TRIPOLI, LIBYA—The civil disorder that has prevailed in much of Libya since the overthrow of the regime of Mu’ammar al-Qadhafi has spread to the country’s campuses, with attacks on professors causing many to emigrate rather than live in the midst of conflict.
Of the 20 universities that were active in Libya in 2011, only 12 are still operating.
“Libya is losing its best qualified people, because they cannot withstand the continuous violence and the deteriorating economic situation,” said Ali Sa’eed, professor of education at the University of Sabratha. “Migration seems to be an ideal solution.”
Over the past six years, Libyan universities have turned into battlegrounds as armed groups compete to extend their influence, in a context of deteriorating economic and security conditions, widespread availability of weapons and absence of rule of law. (See related article: “Forgotten War, Forgotten Country, Forgotten Universities“)
Salem Sharifi, a university professor at al-Zawia University, west of Tripoli, blamed the rival governments that have been running Libya since the revolution. “I do not see any government showing a real interest in the protection of educational institutions or a real desire for reform and change,” he said. “This very negatively affects the quality of education.”
Ahmed bin Suwaid, a professor at Tripoli University Medical School, resigned from his position after he was beaten by a group of armed students for refusing to leak exam questions.
“For me the biggest shock was the university administration’s submissive attitude to the threats,” he said. “I had no choice but to leave the university and the country as a whole.”
Suwaid’s wife, a professor at the Administrative Sciences Institute at Qerqarish who did not want her name used, was threatened by students after giving them a failing grade, and also resigned.
Suwaid and his wife are examples of the many Libyan professors who have left the country not just because of difficult conditions but to save their lives. No official count exists of the number of professors who have left, but similar incidents are regularly reported on social media and in the Libyan media.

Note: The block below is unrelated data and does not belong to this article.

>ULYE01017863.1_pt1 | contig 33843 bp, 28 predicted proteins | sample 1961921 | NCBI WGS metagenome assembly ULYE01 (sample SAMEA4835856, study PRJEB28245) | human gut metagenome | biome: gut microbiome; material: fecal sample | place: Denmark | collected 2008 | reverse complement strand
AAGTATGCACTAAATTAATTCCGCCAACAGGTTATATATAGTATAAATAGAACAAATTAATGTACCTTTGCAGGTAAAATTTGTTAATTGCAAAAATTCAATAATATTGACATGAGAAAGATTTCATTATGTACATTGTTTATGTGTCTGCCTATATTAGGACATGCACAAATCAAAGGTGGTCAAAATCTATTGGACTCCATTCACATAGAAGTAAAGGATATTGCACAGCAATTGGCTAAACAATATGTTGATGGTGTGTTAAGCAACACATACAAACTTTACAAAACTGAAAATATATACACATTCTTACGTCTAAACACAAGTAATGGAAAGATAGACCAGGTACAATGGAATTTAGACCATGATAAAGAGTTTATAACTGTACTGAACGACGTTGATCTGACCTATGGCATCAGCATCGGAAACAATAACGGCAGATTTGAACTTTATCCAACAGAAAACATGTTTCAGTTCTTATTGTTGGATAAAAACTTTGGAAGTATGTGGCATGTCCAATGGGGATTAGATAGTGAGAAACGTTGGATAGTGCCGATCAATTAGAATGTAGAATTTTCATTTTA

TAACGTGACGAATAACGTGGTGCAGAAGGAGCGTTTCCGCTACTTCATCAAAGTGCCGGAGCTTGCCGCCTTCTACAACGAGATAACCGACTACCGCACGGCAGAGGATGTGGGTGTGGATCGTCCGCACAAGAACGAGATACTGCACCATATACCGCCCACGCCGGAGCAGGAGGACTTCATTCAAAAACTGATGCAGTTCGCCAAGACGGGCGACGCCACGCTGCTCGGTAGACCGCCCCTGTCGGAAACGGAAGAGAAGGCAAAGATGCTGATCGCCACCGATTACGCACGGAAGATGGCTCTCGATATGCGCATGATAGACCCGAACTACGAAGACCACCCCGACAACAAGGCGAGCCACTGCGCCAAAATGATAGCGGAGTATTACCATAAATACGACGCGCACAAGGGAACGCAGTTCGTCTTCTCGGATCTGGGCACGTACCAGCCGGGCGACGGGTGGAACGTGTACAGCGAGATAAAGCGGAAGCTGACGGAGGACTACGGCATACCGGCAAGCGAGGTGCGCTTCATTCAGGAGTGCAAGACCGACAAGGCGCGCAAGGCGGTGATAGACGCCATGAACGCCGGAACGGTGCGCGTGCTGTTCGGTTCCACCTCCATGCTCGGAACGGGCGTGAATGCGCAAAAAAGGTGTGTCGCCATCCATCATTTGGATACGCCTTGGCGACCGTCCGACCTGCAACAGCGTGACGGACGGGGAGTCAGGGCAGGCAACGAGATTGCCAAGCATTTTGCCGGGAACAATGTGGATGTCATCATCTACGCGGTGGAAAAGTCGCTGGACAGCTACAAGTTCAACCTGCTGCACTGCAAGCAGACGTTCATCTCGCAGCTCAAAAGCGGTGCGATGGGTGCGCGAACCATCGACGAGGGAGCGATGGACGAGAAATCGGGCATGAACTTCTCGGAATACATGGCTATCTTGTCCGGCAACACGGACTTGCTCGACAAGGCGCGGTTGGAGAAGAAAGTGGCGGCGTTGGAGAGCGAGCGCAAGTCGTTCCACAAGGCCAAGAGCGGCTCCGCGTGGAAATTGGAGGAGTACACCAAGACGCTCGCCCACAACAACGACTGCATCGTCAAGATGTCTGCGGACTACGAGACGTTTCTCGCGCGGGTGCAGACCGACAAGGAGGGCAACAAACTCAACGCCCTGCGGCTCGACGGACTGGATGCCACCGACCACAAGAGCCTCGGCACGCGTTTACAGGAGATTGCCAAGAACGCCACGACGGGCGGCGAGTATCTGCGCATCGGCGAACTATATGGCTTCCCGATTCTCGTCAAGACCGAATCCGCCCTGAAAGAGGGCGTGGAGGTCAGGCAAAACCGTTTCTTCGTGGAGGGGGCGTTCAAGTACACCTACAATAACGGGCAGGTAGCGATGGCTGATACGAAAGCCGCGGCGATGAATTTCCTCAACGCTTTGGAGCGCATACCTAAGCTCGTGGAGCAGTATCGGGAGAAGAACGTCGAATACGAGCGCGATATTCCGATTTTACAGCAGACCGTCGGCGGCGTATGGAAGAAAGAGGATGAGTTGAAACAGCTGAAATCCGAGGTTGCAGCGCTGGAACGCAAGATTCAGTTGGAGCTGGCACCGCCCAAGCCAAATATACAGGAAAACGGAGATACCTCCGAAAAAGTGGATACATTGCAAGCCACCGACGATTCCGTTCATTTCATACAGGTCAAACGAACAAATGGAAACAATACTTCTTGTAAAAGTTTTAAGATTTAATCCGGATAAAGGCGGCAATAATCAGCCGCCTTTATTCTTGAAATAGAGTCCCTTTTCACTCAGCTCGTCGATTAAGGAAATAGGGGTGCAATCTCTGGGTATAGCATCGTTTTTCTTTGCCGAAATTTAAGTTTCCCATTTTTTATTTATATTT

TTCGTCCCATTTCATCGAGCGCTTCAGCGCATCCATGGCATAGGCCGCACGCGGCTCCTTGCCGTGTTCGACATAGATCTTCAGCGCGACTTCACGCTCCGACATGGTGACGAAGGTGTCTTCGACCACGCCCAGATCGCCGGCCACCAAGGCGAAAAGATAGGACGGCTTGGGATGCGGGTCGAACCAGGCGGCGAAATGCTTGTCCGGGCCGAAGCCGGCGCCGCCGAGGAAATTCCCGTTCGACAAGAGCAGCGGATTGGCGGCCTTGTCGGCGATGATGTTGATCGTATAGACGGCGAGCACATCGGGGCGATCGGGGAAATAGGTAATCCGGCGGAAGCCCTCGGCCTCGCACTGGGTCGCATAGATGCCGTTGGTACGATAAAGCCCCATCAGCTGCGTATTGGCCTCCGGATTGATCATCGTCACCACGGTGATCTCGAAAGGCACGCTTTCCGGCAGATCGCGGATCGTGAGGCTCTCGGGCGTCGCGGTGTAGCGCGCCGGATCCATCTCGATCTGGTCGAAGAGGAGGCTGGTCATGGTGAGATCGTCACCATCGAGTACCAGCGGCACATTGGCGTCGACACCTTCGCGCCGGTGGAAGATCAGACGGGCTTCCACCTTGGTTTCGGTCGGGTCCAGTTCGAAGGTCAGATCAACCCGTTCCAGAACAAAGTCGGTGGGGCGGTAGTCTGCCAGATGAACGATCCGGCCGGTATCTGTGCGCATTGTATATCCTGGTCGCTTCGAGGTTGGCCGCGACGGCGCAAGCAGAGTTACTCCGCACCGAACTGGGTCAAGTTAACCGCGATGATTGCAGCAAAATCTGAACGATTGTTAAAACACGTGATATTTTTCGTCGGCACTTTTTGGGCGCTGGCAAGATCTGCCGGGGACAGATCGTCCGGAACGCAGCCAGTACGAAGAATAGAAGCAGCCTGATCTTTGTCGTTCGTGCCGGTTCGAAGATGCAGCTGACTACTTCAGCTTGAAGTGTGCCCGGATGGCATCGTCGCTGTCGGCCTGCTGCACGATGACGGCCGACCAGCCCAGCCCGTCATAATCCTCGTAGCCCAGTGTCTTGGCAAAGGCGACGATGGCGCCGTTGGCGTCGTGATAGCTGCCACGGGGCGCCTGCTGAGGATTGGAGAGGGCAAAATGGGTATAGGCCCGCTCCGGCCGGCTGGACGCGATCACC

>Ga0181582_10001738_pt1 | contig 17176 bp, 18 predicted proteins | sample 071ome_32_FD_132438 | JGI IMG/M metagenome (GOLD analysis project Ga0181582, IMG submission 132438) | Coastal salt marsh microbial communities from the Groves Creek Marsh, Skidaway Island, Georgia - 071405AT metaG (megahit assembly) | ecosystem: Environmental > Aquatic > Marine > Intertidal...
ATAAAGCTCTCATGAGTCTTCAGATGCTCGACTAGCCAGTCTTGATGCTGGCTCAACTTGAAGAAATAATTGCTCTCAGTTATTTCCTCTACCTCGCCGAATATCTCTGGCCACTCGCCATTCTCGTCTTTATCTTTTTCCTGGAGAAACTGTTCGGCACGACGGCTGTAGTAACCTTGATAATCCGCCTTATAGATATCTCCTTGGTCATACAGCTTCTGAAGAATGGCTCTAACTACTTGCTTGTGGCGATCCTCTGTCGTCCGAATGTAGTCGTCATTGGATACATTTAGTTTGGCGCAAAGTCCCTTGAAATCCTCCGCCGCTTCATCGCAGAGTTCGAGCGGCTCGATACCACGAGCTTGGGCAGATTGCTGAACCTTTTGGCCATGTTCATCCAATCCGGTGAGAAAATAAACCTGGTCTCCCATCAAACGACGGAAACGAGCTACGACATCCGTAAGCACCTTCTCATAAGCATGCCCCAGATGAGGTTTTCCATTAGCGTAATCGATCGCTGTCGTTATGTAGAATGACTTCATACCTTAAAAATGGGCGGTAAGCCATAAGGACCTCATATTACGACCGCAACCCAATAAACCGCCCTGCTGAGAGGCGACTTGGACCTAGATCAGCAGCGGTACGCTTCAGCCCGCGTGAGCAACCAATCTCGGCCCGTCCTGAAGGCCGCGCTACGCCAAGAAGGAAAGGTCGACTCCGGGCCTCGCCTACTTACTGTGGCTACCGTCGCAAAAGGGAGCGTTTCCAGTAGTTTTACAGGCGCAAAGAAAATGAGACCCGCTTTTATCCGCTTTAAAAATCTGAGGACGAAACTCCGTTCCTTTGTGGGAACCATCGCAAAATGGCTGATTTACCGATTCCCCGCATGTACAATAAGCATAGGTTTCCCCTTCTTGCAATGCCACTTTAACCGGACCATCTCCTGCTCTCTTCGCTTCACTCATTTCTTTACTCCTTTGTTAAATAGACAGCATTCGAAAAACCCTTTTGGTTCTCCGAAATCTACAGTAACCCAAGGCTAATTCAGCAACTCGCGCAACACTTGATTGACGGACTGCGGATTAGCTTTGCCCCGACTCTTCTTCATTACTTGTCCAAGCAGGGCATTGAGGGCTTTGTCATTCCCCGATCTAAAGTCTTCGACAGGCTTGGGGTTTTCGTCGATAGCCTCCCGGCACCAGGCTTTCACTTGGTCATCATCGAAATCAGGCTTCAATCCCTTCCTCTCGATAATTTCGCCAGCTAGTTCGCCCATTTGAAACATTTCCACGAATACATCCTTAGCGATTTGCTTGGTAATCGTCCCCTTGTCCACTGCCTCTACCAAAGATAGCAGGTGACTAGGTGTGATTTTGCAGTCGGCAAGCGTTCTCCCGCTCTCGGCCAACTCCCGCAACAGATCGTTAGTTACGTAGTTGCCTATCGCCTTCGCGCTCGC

In March, gunmen stormed al-Marqab University in Alkhams City to the east of Tripoli in an attempt to intimidate students, faculty and staff. That prompted the university administration to close the campus.
In April, Salem Mohammed Beitelmal, a professor of marine engineering at Tripoli University, was kidnapped on his way to work. His car was found near his home but his whereabouts remain unknown. In response, Amnesty International issued a statement calling on the internationally recognized Libyan National Accord Government to restore rule of law and ensure a prompt and safe return of all abductees, including Beitelmal.
“The case illustrates the constant dangers posed to civilians by militias,” the statement read. “It also highlights the complicity of political and state officials who have thus far failed to put a halt to this lucrative practice by militias.”
Many of the abductees’ families prefer not to report abductions for fear of reprisals. Most kidnappings are carried out with the aim of extracting ransom from families, or in some cases to negotiate the exchange of abductees with faction members held in detention. Militants also use abductions to terrorize and silence their opponents.
Besides security breaches, a report issued by the Libyan Organization for Policies and Strategies (LOOPS) in May 2016 found that universities are suffering from other illegal activities, such as drug use, theft and looting.
Ali Sa’eed said that some students are members of armed factions while continuing their studies at the same time. “They carry weapons on campus,” he said.
“We have to define what we want from education and what role it plays in the development process that Libya needs,” he said. “Above all, we must protect university professors and students from violence and terrorism.”